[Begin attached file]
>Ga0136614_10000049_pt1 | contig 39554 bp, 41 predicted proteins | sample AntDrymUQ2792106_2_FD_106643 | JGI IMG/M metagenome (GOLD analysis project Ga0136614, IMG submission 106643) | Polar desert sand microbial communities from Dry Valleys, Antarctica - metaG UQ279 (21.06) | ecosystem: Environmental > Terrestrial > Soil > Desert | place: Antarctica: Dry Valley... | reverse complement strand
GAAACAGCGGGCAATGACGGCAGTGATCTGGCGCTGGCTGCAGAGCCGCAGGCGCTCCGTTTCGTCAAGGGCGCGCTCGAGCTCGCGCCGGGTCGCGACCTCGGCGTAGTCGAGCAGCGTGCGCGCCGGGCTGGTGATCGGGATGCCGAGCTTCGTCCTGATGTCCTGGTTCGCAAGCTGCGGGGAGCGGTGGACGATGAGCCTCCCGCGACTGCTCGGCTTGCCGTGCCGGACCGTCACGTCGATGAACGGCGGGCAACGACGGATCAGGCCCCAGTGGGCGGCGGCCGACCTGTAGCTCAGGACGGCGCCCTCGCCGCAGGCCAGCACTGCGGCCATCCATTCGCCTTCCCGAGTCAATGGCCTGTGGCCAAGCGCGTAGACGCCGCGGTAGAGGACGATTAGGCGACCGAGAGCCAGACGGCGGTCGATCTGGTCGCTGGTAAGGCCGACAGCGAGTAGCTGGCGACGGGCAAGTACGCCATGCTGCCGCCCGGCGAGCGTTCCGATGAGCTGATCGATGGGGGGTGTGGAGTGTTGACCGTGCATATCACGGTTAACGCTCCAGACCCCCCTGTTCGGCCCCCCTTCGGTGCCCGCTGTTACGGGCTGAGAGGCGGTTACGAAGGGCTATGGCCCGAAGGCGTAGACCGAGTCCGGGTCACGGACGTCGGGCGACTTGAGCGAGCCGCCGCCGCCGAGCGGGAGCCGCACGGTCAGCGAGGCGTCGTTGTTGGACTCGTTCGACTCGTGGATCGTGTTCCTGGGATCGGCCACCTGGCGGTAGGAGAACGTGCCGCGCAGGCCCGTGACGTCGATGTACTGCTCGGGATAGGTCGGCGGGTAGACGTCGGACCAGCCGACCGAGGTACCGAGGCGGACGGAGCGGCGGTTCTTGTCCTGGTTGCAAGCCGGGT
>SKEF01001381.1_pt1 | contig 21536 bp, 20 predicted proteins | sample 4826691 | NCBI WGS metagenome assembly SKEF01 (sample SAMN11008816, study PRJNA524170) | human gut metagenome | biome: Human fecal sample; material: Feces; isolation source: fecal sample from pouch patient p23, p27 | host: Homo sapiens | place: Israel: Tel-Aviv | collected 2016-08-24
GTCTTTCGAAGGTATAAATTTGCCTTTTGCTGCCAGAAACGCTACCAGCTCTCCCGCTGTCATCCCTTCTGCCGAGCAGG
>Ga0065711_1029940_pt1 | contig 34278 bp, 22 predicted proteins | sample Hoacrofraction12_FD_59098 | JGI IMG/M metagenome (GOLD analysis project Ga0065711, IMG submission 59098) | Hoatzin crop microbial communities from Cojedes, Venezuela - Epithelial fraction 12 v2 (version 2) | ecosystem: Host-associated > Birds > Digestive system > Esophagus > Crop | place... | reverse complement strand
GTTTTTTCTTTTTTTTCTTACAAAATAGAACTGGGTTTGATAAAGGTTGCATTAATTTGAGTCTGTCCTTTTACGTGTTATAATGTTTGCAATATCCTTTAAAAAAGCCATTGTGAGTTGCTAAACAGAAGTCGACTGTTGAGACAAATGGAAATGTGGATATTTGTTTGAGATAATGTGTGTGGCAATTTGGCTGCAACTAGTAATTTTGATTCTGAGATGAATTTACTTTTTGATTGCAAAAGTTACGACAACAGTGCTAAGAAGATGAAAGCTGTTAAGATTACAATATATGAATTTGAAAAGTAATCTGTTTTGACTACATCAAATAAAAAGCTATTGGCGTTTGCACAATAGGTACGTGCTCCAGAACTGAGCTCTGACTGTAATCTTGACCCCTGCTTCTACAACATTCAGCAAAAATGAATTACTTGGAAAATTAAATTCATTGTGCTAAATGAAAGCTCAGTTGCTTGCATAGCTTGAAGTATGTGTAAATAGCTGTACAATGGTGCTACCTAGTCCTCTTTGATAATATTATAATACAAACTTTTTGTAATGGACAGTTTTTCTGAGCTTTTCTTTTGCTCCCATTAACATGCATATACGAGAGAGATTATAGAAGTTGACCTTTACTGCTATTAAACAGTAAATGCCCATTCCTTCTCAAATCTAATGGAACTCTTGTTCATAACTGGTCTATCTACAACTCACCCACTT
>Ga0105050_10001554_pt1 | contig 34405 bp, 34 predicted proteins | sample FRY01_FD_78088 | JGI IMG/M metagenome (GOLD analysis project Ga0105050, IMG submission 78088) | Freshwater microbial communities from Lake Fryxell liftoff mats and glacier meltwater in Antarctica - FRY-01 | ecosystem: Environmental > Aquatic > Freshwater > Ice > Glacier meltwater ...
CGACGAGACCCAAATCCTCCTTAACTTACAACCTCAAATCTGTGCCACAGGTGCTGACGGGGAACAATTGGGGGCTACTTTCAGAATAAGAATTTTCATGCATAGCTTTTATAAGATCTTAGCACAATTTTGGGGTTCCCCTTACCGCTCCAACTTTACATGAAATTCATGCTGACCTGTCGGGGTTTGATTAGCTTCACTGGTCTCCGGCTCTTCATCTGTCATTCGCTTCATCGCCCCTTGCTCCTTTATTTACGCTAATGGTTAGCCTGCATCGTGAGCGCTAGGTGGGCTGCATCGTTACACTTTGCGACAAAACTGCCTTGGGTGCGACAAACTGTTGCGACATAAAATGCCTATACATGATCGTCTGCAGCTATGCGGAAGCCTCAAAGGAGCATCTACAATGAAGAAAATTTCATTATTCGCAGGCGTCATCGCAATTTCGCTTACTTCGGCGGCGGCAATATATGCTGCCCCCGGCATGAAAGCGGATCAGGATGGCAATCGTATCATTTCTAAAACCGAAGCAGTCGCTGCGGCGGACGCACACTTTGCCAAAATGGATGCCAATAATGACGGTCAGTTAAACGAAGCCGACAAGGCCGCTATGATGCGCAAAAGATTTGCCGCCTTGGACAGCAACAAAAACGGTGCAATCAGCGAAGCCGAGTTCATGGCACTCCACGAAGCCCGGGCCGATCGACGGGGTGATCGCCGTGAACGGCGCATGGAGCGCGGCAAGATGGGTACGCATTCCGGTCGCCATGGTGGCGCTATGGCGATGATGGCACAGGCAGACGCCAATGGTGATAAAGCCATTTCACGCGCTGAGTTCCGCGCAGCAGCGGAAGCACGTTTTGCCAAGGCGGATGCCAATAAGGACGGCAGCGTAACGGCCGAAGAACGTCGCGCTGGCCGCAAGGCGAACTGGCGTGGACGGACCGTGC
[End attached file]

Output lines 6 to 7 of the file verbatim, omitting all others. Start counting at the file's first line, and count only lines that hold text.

GTTTTTTCTTTTTTTTCTTACAAAATAGAACTGGGTTTGATAAAGGTTGCATTAATTTGAGTCTGTCCTTTTACGTGTTATAATGTTTGCAATATCCTTTAAAAAAGCCATTGTGAGTTGCTAAACAGAAGTCGACTGTTGAGACAAATGGAAATGTGGATATTTGTTTGAGATAATGTGTGTGGCAATTTGGCTGCAACTAGTAATTTTGATTCTGAGATGAATTTACTTTTTGATTGCAAAAGTTACGACAACAGTGCTAAGAAGATGAAAGCTGTTAAGATTACAATATATGAATTTGAAAAGTAATCTGTTTTGACTACATCAAATAAAAAGCTATTGGCGTTTGCACAATAGGTACGTGCTCCAGAACTGAGCTCTGACTGTAATCTTGACCCCTGCTTCTACAACATTCAGCAAAAATGAATTACTTGGAAAATTAAATTCATTGTGCTAAATGAAAGCTCAGTTGCTTGCATAGCTTGAAGTATGTGTAAATAGCTGTACAATGGTGCTACCTAGTCCTCTTTGATAATATTATAATACAAACTTTTTGTAATGGACAGTTTTTCTGAGCTTTTCTTTTGCTCCCATTAACATGCATATACGAGAGAGATTATAGAAGTTGACCTTTACTGCTATTAAACAGTAAATGCCCATTCCTTCTCAAATCTAATGGAACTCTTGTTCATAACTGGTCTATCTACAACTCACCCACTT
>Ga0105050_10001554_pt1 | contig 34405 bp, 34 predicted proteins | sample FRY01_FD_78088 | JGI IMG/M metagenome (GOLD analysis project Ga0105050, IMG submission 78088) | Freshwater microbial communities from Lake Fryxell liftoff mats and glacier meltwater in Antarctica - FRY-01 | ecosystem: Environmental > Aquatic > Freshwater > Ice > Glacier meltwater ...